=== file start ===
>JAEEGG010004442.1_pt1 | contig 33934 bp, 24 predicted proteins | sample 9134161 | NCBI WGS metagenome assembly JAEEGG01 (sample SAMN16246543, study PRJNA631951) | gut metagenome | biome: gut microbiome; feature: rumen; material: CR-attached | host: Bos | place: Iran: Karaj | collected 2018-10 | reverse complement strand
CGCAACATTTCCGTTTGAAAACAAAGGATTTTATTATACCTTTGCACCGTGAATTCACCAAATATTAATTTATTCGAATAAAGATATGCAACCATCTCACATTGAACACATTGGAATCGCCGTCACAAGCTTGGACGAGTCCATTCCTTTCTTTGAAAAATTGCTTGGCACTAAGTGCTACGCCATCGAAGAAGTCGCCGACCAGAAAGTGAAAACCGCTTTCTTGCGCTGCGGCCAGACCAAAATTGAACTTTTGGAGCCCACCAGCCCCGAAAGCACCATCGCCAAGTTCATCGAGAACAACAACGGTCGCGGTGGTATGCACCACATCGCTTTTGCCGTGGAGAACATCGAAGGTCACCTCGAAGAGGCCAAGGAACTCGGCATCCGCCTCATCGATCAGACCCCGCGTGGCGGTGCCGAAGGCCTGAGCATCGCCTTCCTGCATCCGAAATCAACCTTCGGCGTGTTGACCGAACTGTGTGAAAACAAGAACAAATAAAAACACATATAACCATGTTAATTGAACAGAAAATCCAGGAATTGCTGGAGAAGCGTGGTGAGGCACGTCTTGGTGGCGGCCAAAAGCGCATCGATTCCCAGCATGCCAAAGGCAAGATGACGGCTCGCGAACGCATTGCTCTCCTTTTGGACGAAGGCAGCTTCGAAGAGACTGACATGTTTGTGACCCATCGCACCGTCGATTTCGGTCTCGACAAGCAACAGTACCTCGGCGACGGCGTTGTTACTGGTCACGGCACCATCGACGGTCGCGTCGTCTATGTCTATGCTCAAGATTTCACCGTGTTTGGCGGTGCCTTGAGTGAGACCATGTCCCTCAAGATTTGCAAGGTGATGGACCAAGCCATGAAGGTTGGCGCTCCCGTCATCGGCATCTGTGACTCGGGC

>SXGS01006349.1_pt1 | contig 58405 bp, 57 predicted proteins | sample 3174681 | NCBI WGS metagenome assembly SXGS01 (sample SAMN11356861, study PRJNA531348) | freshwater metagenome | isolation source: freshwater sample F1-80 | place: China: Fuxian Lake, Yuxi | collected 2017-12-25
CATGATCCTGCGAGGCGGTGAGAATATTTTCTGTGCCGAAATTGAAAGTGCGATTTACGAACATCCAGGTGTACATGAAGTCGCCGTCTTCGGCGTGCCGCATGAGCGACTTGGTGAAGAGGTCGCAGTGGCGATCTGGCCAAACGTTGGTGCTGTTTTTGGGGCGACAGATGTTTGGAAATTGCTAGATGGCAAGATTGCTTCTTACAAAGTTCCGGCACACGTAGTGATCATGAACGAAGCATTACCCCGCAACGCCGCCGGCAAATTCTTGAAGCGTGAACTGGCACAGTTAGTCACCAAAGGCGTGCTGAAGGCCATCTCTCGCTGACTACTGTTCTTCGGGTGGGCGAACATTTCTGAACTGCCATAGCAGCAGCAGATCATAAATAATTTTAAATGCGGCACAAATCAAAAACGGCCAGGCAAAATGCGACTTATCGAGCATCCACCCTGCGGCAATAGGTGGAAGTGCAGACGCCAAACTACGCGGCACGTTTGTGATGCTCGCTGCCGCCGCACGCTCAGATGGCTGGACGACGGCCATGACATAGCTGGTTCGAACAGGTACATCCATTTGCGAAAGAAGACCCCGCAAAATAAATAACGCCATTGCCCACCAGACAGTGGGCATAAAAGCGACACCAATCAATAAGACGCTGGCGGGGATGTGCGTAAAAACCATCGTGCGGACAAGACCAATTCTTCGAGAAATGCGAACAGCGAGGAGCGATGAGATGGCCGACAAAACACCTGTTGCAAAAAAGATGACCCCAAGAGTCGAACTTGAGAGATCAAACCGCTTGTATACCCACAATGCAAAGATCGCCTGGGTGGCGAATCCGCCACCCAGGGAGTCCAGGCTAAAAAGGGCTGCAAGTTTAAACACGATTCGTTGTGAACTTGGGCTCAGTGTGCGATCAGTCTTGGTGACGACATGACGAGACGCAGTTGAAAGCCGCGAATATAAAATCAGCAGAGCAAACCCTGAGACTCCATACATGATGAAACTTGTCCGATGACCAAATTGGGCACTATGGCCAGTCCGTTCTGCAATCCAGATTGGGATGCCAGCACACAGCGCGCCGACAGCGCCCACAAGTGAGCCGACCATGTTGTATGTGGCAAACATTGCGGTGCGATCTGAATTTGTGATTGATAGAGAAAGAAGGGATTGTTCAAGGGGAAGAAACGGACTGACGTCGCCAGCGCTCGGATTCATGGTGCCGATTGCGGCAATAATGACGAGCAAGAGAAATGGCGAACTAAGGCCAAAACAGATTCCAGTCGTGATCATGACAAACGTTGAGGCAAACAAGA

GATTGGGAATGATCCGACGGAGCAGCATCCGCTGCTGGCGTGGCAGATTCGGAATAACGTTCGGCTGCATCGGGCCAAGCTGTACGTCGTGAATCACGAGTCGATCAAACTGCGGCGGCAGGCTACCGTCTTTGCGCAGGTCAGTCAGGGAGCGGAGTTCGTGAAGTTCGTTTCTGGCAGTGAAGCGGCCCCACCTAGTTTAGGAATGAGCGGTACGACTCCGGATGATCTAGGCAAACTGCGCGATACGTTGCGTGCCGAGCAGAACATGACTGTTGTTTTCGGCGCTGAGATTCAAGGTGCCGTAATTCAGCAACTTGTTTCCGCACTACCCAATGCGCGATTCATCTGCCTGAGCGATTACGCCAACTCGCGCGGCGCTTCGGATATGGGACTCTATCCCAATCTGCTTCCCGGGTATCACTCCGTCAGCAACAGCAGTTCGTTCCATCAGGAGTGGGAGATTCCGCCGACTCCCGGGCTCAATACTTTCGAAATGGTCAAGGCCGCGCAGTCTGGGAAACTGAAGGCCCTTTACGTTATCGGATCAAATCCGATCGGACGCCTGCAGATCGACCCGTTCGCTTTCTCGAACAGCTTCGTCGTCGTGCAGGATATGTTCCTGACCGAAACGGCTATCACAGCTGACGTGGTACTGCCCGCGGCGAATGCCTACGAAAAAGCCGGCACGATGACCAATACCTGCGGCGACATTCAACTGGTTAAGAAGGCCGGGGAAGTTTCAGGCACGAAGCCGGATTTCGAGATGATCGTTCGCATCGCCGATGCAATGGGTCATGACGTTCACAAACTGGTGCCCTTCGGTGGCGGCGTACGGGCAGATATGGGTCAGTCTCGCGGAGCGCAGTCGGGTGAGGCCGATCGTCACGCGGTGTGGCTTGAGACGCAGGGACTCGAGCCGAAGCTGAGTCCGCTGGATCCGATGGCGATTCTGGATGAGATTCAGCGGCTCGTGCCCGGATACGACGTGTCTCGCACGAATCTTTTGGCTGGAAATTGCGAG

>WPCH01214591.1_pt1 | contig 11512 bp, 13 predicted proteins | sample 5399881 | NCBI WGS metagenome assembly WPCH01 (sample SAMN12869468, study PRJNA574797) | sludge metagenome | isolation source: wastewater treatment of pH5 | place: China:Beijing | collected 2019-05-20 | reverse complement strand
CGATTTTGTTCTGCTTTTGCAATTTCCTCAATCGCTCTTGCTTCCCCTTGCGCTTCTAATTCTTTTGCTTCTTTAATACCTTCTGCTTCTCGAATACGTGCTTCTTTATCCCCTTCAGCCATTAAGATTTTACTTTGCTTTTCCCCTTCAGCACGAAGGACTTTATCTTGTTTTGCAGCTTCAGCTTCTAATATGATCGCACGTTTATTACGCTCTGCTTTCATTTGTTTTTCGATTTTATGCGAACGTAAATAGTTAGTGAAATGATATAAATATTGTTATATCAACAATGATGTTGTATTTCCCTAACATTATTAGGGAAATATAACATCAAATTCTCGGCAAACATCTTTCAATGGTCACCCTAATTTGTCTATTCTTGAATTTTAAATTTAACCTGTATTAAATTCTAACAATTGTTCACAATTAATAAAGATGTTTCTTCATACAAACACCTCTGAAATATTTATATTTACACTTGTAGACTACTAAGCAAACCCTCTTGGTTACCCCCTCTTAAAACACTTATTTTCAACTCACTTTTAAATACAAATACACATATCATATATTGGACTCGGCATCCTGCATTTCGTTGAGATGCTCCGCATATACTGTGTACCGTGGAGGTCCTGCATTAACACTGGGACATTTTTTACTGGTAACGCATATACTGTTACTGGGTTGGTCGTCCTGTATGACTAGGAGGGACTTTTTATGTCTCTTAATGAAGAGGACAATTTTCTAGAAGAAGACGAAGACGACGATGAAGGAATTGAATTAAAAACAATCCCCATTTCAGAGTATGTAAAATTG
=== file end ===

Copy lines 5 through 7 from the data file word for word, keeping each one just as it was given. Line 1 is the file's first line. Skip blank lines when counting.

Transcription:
GATTGGGAATGATCCGACGGAGCAGCATCCGCTGCTGGCGTGGCAGATTCGGAATAACGTTCGGCTGCATCGGGCCAAGCTGTACGTCGTGAATCACGAGTCGATCAAACTGCGGCGGCAGGCTACCGTCTTTGCGCAGGTCAGTCAGGGAGCGGAGTTCGTGAAGTTCGTTTCTGGCAGTGAAGCGGCCCCACCTAGTTTAGGAATGAGCGGTACGACTCCGGATGATCTAGGCAAACTGCGCGATACGTTGCGTGCCGAGCAGAACATGACTGTTGTTTTCGGCGCTGAGATTCAAGGTGCCGTAATTCAGCAACTTGTTTCCGCACTACCCAATGCGCGATTCATCTGCCTGAGCGATTACGCCAACTCGCGCGGCGCTTCGGATATGGGACTCTATCCCAATCTGCTTCCCGGGTATCACTCCGTCAGCAACAGCAGTTCGTTCCATCAGGAGTGGGAGATTCCGCCGACTCCCGGGCTCAATACTTTCGAAATGGTCAAGGCCGCGCAGTCTGGGAAACTGAAGGCCCTTTACGTTATCGGATCAAATCCGATCGGACGCCTGCAGATCGACCCGTTCGCTTTCTCGAACAGCTTCGTCGTCGTGCAGGATATGTTCCTGACCGAAACGGCTATCACAGCTGACGTGGTACTGCCCGCGGCGAATGCCTACGAAAAAGCCGGCACGATGACCAATACCTGCGGCGACATTCAACTGGTTAAGAAGGCCGGGGAAGTTTCAGGCACGAAGCCGGATTTCGAGATGATCGTTCGCATCGCCGATGCAATGGGTCATGACGTTCACAAACTGGTGCCCTTCGGTGGCGGCGTACGGGCAGATATGGGTCAGTCTCGCGGAGCGCAGTCGGGTGAGGCCGATCGTCACGCGGTGTGGCTTGAGACGCAGGGACTCGAGCCGAAGCTGAGTCCGCTGGATCCGATGGCGATTCTGGATGAGATTCAGCGGCTCGTGCCCGGATACGACGTGTCTCGCACGAATCTTTTGGCTGGAAATTGCGAG

>WPCH01214591.1_pt1 | contig 11512 bp, 13 predicted proteins | sample 5399881 | NCBI WGS metagenome assembly WPCH01 (sample SAMN12869468, study PRJNA574797) | sludge metagenome | isolation source: wastewater treatment of pH5 | place: China:Beijing | collected 2019-05-20 | reverse complement strand
CGATTTTGTTCTGCTTTTGCAATTTCCTCAATCGCTCTTGCTTCCCCTTGCGCTTCTAATTCTTTTGCTTCTTTAATACCTTCTGCTTCTCGAATACGTGCTTCTTTATCCCCTTCAGCCATTAAGATTTTACTTTGCTTTTCCCCTTCAGCACGAAGGACTTTATCTTGTTTTGCAGCTTCAGCTTCTAATATGATCGCACGTTTATTACGCTCTGCTTTCATTTGTTTTTCGATTTTATGCGAACGTAAATAGTTAGTGAAATGATATAAATATTGTTATATCAACAATGATGTTGTATTTCCCTAACATTATTAGGGAAATATAACATCAAATTCTCGGCAAACATCTTTCAATGGTCACCCTAATTTGTCTATTCTTGAATTTTAAATTTAACCTGTATTAAATTCTAACAATTGTTCACAATTAATAAAGATGTTTCTTCATACAAACACCTCTGAAATATTTATATTTACACTTGTAGACTACTAAGCAAACCCTCTTGGTTACCCCCTCTTAAAACACTTATTTTCAACTCACTTTTAAATACAAATACACATATCATATATTGGACTCGGCATCCTGCATTTCGTTGAGATGCTCCGCATATACTGTGTACCGTGGAGGTCCTGCATTAACACTGGGACATTTTTTACTGGTAACGCATATACTGTTACTGGGTTGGTCGTCCTGTATGACTAGGAGGGACTTTTTATGTCTCTTAATGAAGAGGACAATTTTCTAGAAGAAGACGAAGACGACGATGAAGGAATTGAATTAAAAACAATCCCCATTTCAGAGTATGTAAAATTG